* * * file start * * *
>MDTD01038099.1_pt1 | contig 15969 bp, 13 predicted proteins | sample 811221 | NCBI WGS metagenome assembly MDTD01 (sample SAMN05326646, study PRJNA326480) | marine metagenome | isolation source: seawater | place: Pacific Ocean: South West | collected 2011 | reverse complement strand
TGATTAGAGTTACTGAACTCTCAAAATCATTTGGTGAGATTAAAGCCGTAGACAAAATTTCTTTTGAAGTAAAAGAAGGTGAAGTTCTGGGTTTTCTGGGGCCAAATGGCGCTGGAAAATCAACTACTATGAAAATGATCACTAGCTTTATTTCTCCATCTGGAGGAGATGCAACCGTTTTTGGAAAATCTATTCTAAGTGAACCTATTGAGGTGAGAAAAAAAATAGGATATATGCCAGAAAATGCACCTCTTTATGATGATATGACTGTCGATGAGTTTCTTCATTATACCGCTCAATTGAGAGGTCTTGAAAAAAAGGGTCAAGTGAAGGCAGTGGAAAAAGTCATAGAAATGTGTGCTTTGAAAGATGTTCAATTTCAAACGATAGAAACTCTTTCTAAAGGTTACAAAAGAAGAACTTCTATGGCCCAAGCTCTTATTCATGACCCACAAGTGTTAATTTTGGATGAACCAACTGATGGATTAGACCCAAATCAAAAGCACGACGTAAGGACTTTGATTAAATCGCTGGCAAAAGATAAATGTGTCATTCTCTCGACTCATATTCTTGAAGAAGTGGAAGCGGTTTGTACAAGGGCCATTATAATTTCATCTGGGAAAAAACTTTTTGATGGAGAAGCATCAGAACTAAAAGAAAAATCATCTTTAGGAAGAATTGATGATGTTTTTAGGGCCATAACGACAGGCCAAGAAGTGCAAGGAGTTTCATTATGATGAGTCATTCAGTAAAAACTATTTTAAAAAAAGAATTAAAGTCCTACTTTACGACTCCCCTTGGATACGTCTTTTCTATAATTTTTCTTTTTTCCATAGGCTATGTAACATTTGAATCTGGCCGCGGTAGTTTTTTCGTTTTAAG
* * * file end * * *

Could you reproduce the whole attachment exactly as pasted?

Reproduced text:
>MDTD01038099.1_pt1 | contig 15969 bp, 13 predicted proteins | sample 811221 | NCBI WGS metagenome assembly MDTD01 (sample SAMN05326646, study PRJNA326480) | marine metagenome | isolation source: seawater | place: Pacific Ocean: South West | collected 2011 | reverse complement strand
TGATTAGAGTTACTGAACTCTCAAAATCATTTGGTGAGATTAAAGCCGTAGACAAAATTTCTTTTGAAGTAAAAGAAGGTGAAGTTCTGGGTTTTCTGGGGCCAAATGGCGCTGGAAAATCAACTACTATGAAAATGATCACTAGCTTTATTTCTCCATCTGGAGGAGATGCAACCGTTTTTGGAAAATCTATTCTAAGTGAACCTATTGAGGTGAGAAAAAAAATAGGATATATGCCAGAAAATGCACCTCTTTATGATGATATGACTGTCGATGAGTTTCTTCATTATACCGCTCAATTGAGAGGTCTTGAAAAAAAGGGTCAAGTGAAGGCAGTGGAAAAAGTCATAGAAATGTGTGCTTTGAAAGATGTTCAATTTCAAACGATAGAAACTCTTTCTAAAGGTTACAAAAGAAGAACTTCTATGGCCCAAGCTCTTATTCATGACCCACAAGTGTTAATTTTGGATGAACCAACTGATGGATTAGACCCAAATCAAAAGCACGACGTAAGGACTTTGATTAAATCGCTGGCAAAAGATAAATGTGTCATTCTCTCGACTCATATTCTTGAAGAAGTGGAAGCGGTTTGTACAAGGGCCATTATAATTTCATCTGGGAAAAAACTTTTTGATGGAGAAGCATCAGAACTAAAAGAAAAATCATCTTTAGGAAGAATTGATGATGTTTTTAGGGCCATAACGACAGGCCAAGAAGTGCAAGGAGTTTCATTATGATGAGTCATTCAGTAAAAACTATTTTAAAAAAAGAATTAAAGTCCTACTTTACGACTCCCCTTGGATACGTCTTTTCTATAATTTTTCTTTTTTCCATAGGCTATGTAACATTTGAATCTGGCCGCGGTAGTTTTTTCGTTTTAAG